Handout+Chap.+5

Handout+Chap.+5 - Sensation & Perception To represent...

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1 1 Sensation Chapter 5 2 To represent the world, we must detect physical energy (a stimulus) from the environment and convert it into neural signals. This is a process called sensation . When we select, organize, and interpret our sensations, the process is called perception . 3 Bottom-up Processing 4 Top-Down Processing 7 + + 7 5 Psychophysics Weight Pressure Sweet Sugar Volume Sound Brightness Light Psychological World Physical World 6 No Detection Intensity Absolute Threshold Detected Yes Yes No No Observer’s Response Tell when you (the observer) detect the light.
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2 7 Thresholds Absolute Threshold: Minimum stimulation needed to detect a particular stimulus 50% of the time. Proportion of “Yes” Responses 0.00 0.50 1.00 0 5 10 15 20 25 Stimulus Intensity (lumens) 8 Subliminal Threshold Subliminal Threshold: When stimuli are below one’s absolute threshold for conscious awareness. Kurt Scholz/ Superstock 9 Difference Threshold Difference Threshold: Minimum difference between two stimuli required for detection 50% of the time, also called just noticeable difference (JND). Difference Threshold Tell when you (observer) detect a difference in the light. No Observer’s Response No Yes 10 Weber’s Law Two stimuli must differ by a constant minimum percentage (rather than a constant amount), to be perceived as different. Constant (k) Stimulus 3% Tone 2% Weight 8% Light 11 Signal Detection Theory (SDT) Predicts how and when we detect the presence of a faint stimulus (signal) amid background noise (other stimulation). 12 SDT Matrix Correct Rejection False Alarm Absent Miss Hit Present Signal No Yes Decision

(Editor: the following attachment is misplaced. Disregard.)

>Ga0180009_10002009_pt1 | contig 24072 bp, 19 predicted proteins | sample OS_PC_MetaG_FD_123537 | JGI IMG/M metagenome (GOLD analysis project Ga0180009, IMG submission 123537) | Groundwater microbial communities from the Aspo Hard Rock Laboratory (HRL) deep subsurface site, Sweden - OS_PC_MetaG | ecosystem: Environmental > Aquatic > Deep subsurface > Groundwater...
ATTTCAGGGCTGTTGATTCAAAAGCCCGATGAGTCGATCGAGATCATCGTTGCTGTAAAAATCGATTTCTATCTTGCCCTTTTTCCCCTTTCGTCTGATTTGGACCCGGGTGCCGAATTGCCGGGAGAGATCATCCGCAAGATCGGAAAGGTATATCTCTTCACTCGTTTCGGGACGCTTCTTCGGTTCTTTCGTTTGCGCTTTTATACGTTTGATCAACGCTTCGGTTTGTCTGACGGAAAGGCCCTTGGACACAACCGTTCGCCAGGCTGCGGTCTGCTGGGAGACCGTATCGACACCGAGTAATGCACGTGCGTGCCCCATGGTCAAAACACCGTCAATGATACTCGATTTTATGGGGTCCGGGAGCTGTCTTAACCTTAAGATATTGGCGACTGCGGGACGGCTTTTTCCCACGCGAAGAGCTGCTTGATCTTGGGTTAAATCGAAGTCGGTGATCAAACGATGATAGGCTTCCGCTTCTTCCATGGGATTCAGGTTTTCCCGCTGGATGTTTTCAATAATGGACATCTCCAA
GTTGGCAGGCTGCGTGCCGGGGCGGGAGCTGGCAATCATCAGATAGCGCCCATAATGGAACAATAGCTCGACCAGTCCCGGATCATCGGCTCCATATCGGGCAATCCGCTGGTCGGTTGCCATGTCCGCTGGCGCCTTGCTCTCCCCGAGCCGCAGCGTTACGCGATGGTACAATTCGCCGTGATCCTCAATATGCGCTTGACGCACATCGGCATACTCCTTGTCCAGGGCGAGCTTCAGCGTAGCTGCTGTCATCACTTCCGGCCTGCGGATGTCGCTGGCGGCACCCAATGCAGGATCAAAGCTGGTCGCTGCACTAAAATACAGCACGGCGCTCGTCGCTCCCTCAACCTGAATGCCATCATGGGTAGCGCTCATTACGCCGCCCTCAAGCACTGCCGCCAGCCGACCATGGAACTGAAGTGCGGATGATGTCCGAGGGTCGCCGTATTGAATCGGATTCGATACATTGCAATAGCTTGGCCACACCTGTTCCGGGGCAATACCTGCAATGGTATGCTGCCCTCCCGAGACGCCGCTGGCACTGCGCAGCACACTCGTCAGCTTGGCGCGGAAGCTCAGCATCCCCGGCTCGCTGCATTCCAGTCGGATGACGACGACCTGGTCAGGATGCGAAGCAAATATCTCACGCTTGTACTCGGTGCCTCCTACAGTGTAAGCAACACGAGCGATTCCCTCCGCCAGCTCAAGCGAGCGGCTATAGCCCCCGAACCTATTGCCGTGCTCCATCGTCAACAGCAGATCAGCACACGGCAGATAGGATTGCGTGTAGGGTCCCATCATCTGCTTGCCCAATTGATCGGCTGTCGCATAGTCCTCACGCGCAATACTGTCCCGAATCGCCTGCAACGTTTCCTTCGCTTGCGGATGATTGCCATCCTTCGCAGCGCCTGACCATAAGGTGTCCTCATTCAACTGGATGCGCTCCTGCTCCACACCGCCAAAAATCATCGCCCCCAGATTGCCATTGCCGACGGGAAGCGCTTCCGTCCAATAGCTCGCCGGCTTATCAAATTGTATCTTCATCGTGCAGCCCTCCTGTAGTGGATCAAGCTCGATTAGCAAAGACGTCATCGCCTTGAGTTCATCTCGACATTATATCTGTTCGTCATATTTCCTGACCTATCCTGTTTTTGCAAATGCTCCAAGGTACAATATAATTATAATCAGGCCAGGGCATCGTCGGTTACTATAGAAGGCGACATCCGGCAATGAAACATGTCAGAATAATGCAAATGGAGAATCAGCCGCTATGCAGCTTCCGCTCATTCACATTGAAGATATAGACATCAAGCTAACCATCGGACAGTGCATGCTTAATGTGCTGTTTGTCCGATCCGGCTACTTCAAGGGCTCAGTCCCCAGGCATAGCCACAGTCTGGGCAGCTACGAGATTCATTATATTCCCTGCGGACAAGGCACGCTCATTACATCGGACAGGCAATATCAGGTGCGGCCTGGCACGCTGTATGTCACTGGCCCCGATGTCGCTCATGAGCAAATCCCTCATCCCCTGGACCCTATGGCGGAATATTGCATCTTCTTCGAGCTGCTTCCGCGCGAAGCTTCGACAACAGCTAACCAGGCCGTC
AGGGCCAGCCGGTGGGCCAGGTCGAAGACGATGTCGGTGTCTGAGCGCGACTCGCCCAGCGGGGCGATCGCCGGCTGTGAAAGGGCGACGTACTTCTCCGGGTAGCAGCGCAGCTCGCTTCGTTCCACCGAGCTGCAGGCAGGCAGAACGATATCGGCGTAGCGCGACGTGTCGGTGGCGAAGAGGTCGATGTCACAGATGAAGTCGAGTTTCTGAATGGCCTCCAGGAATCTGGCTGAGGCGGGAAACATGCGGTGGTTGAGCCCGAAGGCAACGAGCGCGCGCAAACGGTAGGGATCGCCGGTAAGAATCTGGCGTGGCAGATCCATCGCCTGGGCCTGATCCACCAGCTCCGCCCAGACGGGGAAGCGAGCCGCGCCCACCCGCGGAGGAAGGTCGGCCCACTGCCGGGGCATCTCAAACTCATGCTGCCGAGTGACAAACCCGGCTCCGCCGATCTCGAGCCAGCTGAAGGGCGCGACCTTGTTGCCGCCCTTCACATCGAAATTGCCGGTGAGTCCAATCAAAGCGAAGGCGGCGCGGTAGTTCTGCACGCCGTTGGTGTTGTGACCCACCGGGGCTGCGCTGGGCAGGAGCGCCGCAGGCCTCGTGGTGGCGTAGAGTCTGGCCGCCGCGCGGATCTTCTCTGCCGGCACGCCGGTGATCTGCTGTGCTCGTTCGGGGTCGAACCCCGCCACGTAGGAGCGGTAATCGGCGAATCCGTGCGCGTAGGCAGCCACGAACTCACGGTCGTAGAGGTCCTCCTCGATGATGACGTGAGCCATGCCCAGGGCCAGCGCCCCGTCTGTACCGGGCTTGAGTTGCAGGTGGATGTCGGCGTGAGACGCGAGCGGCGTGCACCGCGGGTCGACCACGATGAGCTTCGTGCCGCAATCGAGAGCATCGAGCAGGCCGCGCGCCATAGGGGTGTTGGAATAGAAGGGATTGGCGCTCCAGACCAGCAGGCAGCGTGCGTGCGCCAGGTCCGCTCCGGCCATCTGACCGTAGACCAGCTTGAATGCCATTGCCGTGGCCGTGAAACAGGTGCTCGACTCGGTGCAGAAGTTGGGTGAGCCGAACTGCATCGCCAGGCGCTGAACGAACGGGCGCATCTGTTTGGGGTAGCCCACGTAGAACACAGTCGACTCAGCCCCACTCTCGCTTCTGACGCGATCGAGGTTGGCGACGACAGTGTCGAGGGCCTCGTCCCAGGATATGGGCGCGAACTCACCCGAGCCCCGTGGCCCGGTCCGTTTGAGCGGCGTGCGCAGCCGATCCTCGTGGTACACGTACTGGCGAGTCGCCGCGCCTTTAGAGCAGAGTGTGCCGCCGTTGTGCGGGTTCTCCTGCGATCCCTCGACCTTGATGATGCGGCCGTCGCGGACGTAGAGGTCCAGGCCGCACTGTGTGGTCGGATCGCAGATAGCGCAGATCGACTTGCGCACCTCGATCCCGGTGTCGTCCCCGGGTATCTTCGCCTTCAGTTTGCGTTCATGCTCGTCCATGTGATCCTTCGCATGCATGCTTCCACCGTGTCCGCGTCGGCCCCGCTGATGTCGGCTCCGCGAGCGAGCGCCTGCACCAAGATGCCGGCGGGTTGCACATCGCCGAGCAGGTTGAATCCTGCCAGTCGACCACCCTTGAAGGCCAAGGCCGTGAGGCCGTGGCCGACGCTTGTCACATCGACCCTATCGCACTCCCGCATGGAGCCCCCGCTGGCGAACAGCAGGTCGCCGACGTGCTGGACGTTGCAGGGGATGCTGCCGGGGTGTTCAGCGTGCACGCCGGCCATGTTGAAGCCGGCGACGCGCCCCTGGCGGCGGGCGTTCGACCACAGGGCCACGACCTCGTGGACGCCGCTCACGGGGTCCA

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3 13 Sensory Adaptation Diminished sensitivity as a consequence of constant stimulation. Put a band aid on your arm and after awhile you don’t sense it. 14 Transduction The transformation of stimulus energy into neural impulses. Phototransduction: Conversion of light energy into neural impulses that the brain can understand. 15 Visible Spectrum The Stimulus Input: Light Energy Both Photos: Thomas Eisner 16 Wavelength (Hue) 17 Wavelength (Hue) 400 nm 700 nm Long wavelengths Short wavelengths Violet Indigo Blue Green Yellow Orange Red 18 Intensity (Brightness)
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4 19 Intensity (Brightness) As intensity increases or decreases, color
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This note was uploaded on 04/03/2008 for the course PSYC 7A taught by Professor Staff during the Winter '99 term at UC Irvine.

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Handout+Chap.+5 - Sensation & Perception To represent...

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